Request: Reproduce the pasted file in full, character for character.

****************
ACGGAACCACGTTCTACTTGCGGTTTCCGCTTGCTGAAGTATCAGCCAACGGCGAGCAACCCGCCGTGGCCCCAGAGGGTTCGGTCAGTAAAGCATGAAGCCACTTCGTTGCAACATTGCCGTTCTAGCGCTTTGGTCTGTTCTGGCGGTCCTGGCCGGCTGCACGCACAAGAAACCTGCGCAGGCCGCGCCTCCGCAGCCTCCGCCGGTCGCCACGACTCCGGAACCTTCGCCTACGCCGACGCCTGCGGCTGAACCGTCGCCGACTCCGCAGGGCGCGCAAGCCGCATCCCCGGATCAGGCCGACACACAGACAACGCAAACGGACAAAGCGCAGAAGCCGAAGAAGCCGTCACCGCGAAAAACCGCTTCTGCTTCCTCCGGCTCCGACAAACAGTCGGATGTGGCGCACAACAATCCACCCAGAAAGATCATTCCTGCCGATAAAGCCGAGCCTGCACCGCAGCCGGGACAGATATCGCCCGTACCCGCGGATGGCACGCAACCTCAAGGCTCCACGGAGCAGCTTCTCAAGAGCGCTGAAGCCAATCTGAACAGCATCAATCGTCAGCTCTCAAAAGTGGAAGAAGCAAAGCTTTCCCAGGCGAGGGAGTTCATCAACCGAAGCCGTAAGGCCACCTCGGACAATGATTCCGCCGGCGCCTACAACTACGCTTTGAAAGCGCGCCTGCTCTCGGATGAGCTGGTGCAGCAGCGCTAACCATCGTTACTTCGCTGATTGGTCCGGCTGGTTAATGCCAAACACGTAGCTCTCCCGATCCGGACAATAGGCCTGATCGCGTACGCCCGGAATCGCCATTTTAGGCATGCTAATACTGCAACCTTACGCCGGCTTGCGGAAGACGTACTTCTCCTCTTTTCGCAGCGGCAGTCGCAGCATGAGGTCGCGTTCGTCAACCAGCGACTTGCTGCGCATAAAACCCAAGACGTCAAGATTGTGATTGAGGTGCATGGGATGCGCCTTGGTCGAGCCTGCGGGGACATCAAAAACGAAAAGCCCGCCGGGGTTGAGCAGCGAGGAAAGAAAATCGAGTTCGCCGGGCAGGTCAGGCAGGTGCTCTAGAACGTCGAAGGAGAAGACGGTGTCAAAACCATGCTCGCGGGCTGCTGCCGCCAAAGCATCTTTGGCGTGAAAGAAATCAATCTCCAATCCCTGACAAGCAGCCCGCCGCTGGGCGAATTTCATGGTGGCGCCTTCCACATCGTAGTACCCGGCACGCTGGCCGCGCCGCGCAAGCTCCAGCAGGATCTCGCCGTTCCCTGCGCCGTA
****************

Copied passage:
ACGGAACCACGTTCTACTTGCGGTTTCCGCTTGCTGAAGTATCAGCCAACGGCGAGCAACCCGCCGTGGCCCCAGAGGGTTCGGTCAGTAAAGCATGAAGCCACTTCGTTGCAACATTGCCGTTCTAGCGCTTTGGTCTGTTCTGGCGGTCCTGGCCGGCTGCACGCACAAGAAACCTGCGCAGGCCGCGCCTCCGCAGCCTCCGCCGGTCGCCACGACTCCGGAACCTTCGCCTACGCCGACGCCTGCGGCTGAACCGTCGCCGACTCCGCAGGGCGCGCAAGCCGCATCCCCGGATCAGGCCGACACACAGACAACGCAAACGGACAAAGCGCAGAAGCCGAAGAAGCCGTCACCGCGAAAAACCGCTTCTGCTTCCTCCGGCTCCGACAAACAGTCGGATGTGGCGCACAACAATCCACCCAGAAAGATCATTCCTGCCGATAAAGCCGAGCCTGCACCGCAGCCGGGACAGATATCGCCCGTACCCGCGGATGGCACGCAACCTCAAGGCTCCACGGAGCAGCTTCTCAAGAGCGCTGAAGCCAATCTGAACAGCATCAATCGTCAGCTCTCAAAAGTGGAAGAAGCAAAGCTTTCCCAGGCGAGGGAGTTCATCAACCGAAGCCGTAAGGCCACCTCGGACAATGATTCCGCCGGCGCCTACAACTACGCTTTGAAAGCGCGCCTGCTCTCGGATGAGCTGGTGCAGCAGCGCTAACCATCGTTACTTCGCTGATTGGTCCGGCTGGTTAATGCCAAACACGTAGCTCTCCCGATCCGGACAATAGGCCTGATCGCGTACGCCCGGAATCGCCATTTTAGGCATGCTAATACTGCAACCTTACGCCGGCTTGCGGAAGACGTACTTCTCCTCTTTTCGCAGCGGCAGTCGCAGCATGAGGTCGCGTTCGTCAACCAGCGACTTGCTGCGCATAAAACCCAAGACGTCAAGATTGTGATTGAGGTGCATGGGATGCGCCTTGGTCGAGCCTGCGGGGACATCAAAAACGAAAAGCCCGCCGGGGTTGAGCAGCGAGGAAAGAAAATCGAGTTCGCCGGGCAGGTCAGGCAGGTGCTCTAGAACGTCGAAGGAGAAGACGGTGTCAAAACCATGCTCGCGGGCTGCTGCCGCCAAAGCATCTTTGGCGTGAAAGAAATCAATCTCCAATCCCTGACAAGCAGCCCGCCGCTGGGCGAATTTCATGGTGGCGCCTTCCACATCGTAGTACCCGGCACGCTGGCCGCGCCGCGCAAGCTCCAGCAGGATCTCGCCGTTCCCTGCGCCGTA